The Monash Religious Centre

A tour in words of my favourite place on campus. It was going to go on Facebook, but then it got too long.

The university likes to tell us – and everyone else – about what a diverse place it is. Let me take you on a tour of the place that, I think, is the most diverse building on campus.
It’s lunch-time when we meet near the campus centre and head east towards a building that you sort of always thought was some sort of alien space-ship that had landed by mistake and turned into a second, smaller, Rotunda.
As we approach the building, you can see a lot of people gathered on the verandah. There are barbeques out, and lovely smells, but as we get closer, you notice that the men all have little doilies on their heads – kippot – and that some of them have knotted strings hanging out from their shirt-hems – tzitziyot. It’s the Kosher lunch, and one of the rabanim nods at us as he hurries past with an armful of barbeque-cooking implements.
We head inside the nearest doors, and it’s no less busy inside. Sure, it’s not exactly the Menzies foyer at class changeover, but there are people going in all directions. You need the loo, so we head straight to the ladies’ nearby. Someone yelps as we crack the door open. “Sorry!”
It’s opened from the inside, and we squeeze through, dodging through people to get past the sinks. There are girls in every space – adjusting hijabs, washing limbs, talking – “Am I going to get through prayer before halaqa class starts?”
Escaping from the press of people in the ladies’ room, we come out into the corridor, where there are fewer people, most of them moving about purposefully. There’s probably one person standing around, looking lost. “I was told to come to the religious centre for the meeting, but where do I go now?”
After directing her to her own chaplain, we head down the curving corridor which runs alongside the main chapel. The first room we pass is a meeting-room, and there’s movement inside it, too – a prayer meeting, of one of the evangelical Pentecostal student groups. The door’s open, and we nod at them, but continue on.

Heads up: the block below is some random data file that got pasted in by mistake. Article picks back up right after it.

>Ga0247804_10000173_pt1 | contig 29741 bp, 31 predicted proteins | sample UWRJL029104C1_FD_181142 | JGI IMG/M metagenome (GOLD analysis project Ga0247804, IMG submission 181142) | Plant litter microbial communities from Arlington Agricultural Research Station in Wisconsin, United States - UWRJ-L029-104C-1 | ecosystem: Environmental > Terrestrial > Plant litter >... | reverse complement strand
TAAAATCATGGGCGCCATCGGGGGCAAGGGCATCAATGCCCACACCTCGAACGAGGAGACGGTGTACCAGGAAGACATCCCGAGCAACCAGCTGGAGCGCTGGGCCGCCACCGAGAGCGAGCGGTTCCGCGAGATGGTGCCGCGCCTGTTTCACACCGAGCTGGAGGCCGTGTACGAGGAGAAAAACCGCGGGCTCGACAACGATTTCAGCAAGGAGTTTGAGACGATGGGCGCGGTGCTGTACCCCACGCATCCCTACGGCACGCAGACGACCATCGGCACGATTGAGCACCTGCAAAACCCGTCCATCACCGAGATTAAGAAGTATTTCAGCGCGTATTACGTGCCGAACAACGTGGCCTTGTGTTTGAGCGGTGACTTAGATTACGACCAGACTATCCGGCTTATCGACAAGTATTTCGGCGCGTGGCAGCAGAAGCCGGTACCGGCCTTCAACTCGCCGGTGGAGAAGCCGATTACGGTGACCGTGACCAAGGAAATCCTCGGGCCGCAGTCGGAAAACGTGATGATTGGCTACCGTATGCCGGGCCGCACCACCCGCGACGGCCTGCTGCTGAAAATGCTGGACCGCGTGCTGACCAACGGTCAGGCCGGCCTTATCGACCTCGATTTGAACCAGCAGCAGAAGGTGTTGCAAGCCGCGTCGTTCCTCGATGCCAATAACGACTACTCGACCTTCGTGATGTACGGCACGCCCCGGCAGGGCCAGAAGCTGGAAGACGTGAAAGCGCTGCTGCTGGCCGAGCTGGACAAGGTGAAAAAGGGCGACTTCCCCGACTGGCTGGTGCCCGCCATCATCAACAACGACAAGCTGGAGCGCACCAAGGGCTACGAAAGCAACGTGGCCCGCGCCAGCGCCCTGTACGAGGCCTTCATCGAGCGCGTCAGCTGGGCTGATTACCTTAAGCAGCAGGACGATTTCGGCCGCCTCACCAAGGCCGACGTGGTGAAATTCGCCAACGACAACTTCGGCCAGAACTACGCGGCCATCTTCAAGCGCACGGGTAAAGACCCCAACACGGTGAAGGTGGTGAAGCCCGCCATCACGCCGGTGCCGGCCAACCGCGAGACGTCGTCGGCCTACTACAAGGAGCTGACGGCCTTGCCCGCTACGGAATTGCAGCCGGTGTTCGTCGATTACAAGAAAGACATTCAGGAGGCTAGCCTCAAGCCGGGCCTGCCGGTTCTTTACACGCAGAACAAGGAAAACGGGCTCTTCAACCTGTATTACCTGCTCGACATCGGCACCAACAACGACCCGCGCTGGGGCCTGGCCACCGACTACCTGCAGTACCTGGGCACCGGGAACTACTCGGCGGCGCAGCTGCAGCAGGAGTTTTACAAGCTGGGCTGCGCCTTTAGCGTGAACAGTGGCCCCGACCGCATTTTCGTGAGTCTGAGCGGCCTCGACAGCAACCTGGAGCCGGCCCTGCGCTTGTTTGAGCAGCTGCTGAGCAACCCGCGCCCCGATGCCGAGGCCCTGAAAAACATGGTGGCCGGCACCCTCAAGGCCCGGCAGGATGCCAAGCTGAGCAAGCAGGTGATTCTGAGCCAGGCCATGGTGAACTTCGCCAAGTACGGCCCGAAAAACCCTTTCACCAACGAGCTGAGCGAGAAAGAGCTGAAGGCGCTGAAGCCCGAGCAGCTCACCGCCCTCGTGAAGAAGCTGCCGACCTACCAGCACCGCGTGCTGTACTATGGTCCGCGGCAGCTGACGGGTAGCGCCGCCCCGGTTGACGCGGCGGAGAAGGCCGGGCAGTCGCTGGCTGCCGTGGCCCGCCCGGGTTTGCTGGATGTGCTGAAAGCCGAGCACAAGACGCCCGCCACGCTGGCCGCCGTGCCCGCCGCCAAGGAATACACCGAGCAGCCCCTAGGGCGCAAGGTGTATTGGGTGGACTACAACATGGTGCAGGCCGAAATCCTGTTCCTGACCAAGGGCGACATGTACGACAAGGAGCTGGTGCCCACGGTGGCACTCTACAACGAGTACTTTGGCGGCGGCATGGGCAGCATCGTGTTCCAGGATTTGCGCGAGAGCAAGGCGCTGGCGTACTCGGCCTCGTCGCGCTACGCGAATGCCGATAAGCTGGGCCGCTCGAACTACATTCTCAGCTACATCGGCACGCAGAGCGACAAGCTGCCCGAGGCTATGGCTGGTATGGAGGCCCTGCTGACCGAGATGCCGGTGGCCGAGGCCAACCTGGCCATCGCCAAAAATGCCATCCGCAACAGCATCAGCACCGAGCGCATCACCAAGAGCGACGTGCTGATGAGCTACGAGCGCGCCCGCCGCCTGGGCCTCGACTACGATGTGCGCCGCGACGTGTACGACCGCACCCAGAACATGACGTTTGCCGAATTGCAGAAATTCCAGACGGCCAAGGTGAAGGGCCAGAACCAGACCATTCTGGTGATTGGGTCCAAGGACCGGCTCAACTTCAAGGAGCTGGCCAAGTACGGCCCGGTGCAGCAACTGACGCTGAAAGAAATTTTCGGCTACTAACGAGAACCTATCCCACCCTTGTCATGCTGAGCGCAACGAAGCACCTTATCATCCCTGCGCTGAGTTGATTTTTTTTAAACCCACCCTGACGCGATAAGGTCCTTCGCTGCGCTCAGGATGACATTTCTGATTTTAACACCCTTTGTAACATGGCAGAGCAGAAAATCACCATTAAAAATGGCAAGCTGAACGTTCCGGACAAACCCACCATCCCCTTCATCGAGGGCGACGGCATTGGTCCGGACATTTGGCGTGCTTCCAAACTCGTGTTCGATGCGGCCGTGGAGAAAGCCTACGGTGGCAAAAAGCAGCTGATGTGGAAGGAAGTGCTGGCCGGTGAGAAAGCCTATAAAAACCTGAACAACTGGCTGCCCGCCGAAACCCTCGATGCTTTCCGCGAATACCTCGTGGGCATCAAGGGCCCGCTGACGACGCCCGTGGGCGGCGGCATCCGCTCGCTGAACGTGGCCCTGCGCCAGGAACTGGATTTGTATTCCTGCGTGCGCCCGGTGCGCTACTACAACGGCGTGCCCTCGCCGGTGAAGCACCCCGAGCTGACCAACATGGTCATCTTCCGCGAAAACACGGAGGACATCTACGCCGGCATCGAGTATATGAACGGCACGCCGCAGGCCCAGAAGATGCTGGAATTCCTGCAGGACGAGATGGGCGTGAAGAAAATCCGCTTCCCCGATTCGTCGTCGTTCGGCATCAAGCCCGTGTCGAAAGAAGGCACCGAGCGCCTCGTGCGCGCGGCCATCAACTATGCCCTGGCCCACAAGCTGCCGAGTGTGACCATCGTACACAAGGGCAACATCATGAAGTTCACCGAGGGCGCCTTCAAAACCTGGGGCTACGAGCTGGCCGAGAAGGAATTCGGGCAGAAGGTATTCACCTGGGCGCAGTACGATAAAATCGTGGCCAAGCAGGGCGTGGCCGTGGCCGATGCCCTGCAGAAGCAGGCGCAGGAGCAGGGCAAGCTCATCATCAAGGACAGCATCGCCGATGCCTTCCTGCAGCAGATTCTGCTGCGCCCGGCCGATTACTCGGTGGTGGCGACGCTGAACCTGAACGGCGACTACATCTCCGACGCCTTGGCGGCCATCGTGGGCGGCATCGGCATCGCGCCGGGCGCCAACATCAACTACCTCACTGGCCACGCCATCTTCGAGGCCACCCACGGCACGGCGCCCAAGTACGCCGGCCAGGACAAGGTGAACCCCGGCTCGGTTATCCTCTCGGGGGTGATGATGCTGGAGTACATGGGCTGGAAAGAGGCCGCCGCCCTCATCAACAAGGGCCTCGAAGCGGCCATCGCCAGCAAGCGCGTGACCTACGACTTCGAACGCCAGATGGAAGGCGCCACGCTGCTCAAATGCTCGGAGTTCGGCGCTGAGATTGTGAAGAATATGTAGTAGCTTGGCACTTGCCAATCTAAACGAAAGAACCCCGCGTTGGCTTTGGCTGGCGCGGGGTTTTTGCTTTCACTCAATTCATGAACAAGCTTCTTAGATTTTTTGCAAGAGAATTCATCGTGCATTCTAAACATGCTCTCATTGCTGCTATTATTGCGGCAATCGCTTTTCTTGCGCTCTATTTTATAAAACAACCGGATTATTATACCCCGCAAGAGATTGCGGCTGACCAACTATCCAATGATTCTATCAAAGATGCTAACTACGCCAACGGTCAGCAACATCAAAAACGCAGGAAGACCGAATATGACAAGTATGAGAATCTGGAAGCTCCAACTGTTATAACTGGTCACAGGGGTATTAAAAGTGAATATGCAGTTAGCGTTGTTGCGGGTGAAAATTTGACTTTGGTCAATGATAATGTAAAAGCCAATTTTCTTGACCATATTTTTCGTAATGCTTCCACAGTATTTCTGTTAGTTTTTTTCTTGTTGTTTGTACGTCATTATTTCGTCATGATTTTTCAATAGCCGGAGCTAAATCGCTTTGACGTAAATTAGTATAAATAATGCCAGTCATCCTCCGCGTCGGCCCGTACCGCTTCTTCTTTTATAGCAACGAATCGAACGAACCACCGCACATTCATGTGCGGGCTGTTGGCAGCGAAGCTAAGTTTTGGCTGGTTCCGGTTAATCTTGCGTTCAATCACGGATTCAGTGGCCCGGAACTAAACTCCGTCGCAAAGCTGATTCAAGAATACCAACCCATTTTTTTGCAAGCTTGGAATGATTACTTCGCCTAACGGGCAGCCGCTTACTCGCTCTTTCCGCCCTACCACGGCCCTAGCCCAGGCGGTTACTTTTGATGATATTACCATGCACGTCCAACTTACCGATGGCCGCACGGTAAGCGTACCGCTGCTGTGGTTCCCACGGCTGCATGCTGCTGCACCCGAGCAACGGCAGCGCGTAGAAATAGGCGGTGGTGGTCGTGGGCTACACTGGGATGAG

At the end is the chaplain’s office, with unlikely religious props stashed in every corner, and a trolley of tea-making facilities, and a massive pile of flour along one wall for the pancake breakfast for international students in the morning.
In the middle of the room is a circle of chairs and people with Bibles in their laps, talking over them. It’s the Catholics having a Bible study, but it’s being run by a high-church Protestant girl who’s teaching them Bible verses.
This is the Religious Centre. It’s a space that’s unique in the country, and it deserves much more attention than it gets. Most students probably don’t know about it unless they’re religious – and even then, some still don’t.
There is a building on campus where Jews, Muslims, Christians, Sikhs, and everyone else co-exist happily… And you know how much bad blood there is – literally blood, over the last thousand years – between Catholics and Protestants, between Christians and Muslims and between Muslims and Jews.
This is a place where three chaplains can have a perfectly rational discussion about just who it is who keeps leaving the sound system in the main chapel turned on so the battery’s run down by Monday morning. It’s a Catholic, an Orthodox, and an Adventist, and you know how Adventists feel about Catholics. But no-one accuses someone else’s leader of being the Antichrist, and no-one tells anyone that they’re not a Christian because they have three extra words in the middle of the Creed.
Yes, there are differences of belief. Yes, everyone aware of that, and everyone conducts their faith lives separately. There are some good, amicable discussions of differences in theology. But everyone does their thing side-by-side, cheek-by-jowl, without argument or bloodshed. Everyone gets on with a smile, appreciating the chance they have to use this amazing space.
The university likes to tell us – and everyone else – about what a diverse place it is. If you get a chance, come and visit the most diverse place of all – a place they probably didn’t even tell you about.



Dawkins: A Response

Submitted February 2016

In logic class, we watched Dawkins’ “The Problem with Religion” and answered the following questions on an online forum: Is the accusation fair? Is the logical argument sound (why/why not)? This was one of the first assignments, so I didn’t talk much about the logic.